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Principale » Trump defends his Charlottesville response

Trump defends his Charlottesville response

25 Août 2017

Less than 24 hours after delivering a primetime speech outlining his Afghanistan strategy, Trump is holding a campaign rally in Phoenix, with Vice President Mike Pence and Housing and Urban Development Secretary Ben Carson speaking.

She said President Trump strongly feels that a lot of that can be done through growing the economy, creating better jobs, and helping people have a better life.

"But people are now calling me, people that have been, like, "we'll take a pass": 'Don, can we get together for lunch? ".

He also attempted to rewrite his response to the events in Charlottesville by omitting the fact that he made a "both sides" equivalency between the racist attendees and the protesters who stood against them. But with me, they wanted me to say it, and I said it. You know what, I'll make a prediction: I think he's going to be just fine, OK? They are "crooked"; "bad people"; they "don't like our country"; they are "the source of division in our country".

"I will not mention any names!"

Of particular concern for some officials is the prospect that Mr. Trump may be planning to announce a pardon for Joe Arpaio, the former sheriff of Maricopa County, Ariz., who became an avatar for hard-line policies with his roundups of undocumented immigrants.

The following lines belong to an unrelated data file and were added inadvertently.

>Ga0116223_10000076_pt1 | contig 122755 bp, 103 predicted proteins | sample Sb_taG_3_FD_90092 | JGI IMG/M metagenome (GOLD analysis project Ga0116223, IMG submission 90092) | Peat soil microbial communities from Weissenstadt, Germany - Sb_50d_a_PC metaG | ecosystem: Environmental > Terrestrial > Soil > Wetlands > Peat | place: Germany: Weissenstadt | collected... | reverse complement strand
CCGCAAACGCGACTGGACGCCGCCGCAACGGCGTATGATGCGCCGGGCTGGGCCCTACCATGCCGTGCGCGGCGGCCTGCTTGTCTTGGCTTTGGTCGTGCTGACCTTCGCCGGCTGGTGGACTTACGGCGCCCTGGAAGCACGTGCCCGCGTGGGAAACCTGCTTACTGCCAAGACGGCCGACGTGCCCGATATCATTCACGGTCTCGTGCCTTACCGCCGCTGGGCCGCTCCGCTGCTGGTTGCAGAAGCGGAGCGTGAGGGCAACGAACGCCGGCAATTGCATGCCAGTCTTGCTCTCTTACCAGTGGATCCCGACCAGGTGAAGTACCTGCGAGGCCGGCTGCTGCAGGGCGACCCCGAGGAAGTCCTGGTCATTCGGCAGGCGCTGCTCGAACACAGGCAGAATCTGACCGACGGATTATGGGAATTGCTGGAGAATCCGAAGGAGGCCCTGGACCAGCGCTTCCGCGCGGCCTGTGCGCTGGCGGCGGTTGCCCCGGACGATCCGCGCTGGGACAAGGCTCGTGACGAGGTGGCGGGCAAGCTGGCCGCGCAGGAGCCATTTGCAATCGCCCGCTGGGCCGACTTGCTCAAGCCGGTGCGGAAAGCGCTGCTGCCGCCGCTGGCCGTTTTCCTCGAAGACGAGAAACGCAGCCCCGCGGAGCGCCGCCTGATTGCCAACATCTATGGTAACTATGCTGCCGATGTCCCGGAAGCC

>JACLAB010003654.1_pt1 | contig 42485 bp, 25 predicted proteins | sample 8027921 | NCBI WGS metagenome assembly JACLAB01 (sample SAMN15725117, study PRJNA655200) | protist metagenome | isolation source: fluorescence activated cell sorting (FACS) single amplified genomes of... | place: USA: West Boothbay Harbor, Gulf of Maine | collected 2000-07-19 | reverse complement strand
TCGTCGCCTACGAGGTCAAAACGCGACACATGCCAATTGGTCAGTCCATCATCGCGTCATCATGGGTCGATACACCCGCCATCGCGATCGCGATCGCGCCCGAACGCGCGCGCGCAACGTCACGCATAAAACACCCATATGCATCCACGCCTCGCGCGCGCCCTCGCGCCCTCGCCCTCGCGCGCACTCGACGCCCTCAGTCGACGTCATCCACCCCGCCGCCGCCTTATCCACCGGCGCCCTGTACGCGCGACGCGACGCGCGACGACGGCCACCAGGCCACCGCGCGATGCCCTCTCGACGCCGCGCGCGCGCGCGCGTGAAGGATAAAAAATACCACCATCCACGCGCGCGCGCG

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Trump moved on to policy after about 45 minutes and suggested he would focus on his top campaign promise: Building the wall along the U.S. -Mexico border.

While signing a veterans bill before an American Legion convention, Trump held up the military as an example of a unified country. About two in 10 of them (18%) say Trump encouraged them.

"This Trump supporter is shouting at protestors: 'McCain needs to die now!'" Catanese tweeted Tuesday evening. "Nobody wants me to talk about him". Our souls fill with pride every time we hear the national anthem.

Arizona's top Republicans - including Flake and McCain, were not present in the rally. "So, if we're going to go back to Reagan's 11th Commandment [of never attacking a fellow Republican], who is at fault here?"

The president casually lied to the crowd, pointing over their heads at the cameras trained on him, saying, "They're turning those red lights off fast".

"I don't know when I've listened and watched something like this from a president that I've found more disturbing", Clapper said, adding that it was "downright scary". John McCain, who is now battling an aggressive type of brain cancer. "Not a fan of Jeff Flake, weak on crime & border!"

Trump defends his Charlottesville response